The basic definition of an uptrend for a stock is when each successive peak and trough is higher than the ones found earlier in the trend. This is commonly referred to as higher highs and higher lows. While there are many indicators that can help gauge the strength or direction of a trend, they are all derivatives of price. Often, traders get lost in a sea of conflicting analysis techniques and end up over thinking a trade when the simplest methods will often suffice. By paying attention to price action and noting in what direction the highs and lows are headed, traders can easily increase their odds for a successful outcome and not get caught trying to impose their will on a stock.

As silly as it sounds, one of the simplest ways to assess a trend in a particular stock is to note in what direction the bars are headed in the chart you are looking at. Stocks in an uptrend should start at the lower left of the chart and end at the upper right. It sounds fairly easy, but how often do we find ourselves trading something that doesn't fit this most simple of patterns because we are getting some combination of divergences or extreme levels in an indicator? While there are some techniques for taking advantage of countertrend moves, in general a trader should be trading in the same direction as the underlying trend. (Nasdaq:PCLN) is a nice example of a stock that has been steadily moving from the lower left edge of the chart to the upper right. The trend is at a perfect slope, but is not at an unsustainable parabolic price spike. Also notice how the 50-day moving average is steadily rising, and how PCLN has been finding support on pullbacks to the average. PCLN is trading near 52-week highs and continues to look healthy.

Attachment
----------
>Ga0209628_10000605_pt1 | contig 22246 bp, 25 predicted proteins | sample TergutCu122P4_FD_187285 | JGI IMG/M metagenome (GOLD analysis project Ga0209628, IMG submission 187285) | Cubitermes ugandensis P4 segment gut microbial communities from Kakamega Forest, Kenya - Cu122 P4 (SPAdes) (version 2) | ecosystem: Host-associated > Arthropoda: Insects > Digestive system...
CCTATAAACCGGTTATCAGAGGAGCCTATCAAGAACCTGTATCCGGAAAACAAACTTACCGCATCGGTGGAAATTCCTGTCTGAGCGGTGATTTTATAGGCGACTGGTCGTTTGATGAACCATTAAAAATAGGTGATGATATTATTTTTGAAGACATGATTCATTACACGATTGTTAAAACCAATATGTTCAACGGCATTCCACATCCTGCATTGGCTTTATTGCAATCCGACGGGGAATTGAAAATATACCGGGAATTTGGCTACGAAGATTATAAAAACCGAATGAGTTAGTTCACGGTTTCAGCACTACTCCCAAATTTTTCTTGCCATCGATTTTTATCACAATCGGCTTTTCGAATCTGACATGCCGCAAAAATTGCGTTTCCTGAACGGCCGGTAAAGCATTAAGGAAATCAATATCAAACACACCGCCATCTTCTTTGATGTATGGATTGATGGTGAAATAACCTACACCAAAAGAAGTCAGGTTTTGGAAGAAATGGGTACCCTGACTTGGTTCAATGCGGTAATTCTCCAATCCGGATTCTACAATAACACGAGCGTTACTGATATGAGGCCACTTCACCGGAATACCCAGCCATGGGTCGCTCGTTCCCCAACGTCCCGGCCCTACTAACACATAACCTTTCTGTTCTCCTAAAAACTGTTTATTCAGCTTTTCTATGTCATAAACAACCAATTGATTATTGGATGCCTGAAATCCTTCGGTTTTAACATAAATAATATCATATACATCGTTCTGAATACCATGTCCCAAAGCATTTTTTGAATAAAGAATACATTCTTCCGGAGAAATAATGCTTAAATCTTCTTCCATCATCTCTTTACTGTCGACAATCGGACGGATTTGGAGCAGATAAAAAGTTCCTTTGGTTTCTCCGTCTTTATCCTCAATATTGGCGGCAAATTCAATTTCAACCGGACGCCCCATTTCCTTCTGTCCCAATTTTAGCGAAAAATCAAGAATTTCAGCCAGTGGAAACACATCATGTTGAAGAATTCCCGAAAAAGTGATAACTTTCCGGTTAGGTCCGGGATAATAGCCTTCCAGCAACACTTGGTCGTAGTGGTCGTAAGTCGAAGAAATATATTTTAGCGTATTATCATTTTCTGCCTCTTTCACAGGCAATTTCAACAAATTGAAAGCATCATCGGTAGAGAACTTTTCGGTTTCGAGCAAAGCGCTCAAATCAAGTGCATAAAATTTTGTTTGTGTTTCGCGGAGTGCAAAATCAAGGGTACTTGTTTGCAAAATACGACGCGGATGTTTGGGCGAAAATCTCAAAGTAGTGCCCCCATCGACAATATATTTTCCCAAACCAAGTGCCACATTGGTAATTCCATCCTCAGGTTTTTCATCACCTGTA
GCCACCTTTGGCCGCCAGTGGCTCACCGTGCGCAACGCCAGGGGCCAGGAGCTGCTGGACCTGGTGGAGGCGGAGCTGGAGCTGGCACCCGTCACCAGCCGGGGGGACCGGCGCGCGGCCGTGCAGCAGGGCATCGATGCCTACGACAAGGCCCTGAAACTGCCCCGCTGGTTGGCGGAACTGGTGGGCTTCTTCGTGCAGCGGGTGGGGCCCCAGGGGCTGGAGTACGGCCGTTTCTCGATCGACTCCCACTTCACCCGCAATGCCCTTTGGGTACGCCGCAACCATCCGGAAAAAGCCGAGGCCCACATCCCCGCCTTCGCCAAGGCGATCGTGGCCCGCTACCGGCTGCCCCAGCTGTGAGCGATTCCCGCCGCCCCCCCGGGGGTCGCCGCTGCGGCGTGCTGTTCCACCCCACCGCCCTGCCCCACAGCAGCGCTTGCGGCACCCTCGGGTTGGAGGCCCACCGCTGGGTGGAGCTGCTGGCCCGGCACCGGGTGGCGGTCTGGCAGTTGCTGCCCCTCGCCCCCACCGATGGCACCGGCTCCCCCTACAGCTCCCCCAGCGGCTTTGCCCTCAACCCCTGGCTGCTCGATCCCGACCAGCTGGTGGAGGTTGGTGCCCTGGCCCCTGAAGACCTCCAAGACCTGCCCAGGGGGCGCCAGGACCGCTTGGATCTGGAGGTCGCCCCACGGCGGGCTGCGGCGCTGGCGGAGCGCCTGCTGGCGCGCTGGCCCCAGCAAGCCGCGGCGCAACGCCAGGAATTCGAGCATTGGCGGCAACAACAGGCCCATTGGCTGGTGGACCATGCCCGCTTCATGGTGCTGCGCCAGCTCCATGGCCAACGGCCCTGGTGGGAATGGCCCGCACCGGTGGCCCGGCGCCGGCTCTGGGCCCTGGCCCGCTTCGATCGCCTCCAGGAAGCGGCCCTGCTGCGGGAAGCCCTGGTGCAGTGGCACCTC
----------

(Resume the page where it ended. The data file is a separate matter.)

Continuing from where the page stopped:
Source: (Nasdaq:BIDU) is another stock that has been steadily moving higher from the lower left to the upper right of the chart. It also has found support on the last few pullbacks to the 50-day moving average and is trading near 52-week highs. Often when a stock trades higher in this fashion, it moves from one consolidation zone to the next. This ends up resembling steps, and an easy way to trade them is to continue holding as long as the steps are moving higher. BIDU is currently in the middle of a step and is worth watching for a move that would break above the current base.

Source: International (Nasdaq:CTRP) is a good example of a stock moving higher in steps. The general movement is up from the lower left to the upper right, and while there are some volatile moves, the general pattern is also a move from one base to the next. The 50-day moving average is also trending steadily higher, and CTRP looks like it is currently bouncing after the most recent test of the average.


Marvell Technology Group Nasdaq:MRVL) is another stock that finds itself stair-stepping higher. Once again the chart starts at the lower left and moves toward the upper right. MRVL has also held above the 50-day moving average and found support on each pullback to the average.


Bottom Line
Traders often devise complicated systems to outsmart the system and generate perfect trading signals. While there is nothing wrong with experimenting and trying new systems, the most basic assessment traders should be making is to determine whether a stock is in an uptrend or a downtrend. This simple method is unbiased and very simple to use. While I can't say you shouldn't be buying something moving from the upper left to lower right, you should have a better reason than "it's a bargain this cheap" for doing so. Following the trend will keep you out of harm's way more often than not. Do you have a simple method for determining a stock's trend? Use the Investopedia Stock Simulator to trade the stocks mentioned in this stock analysis, risk free!

At the time of writing, Joey Fundora did not own shares in any of the companies mentioned in this article.

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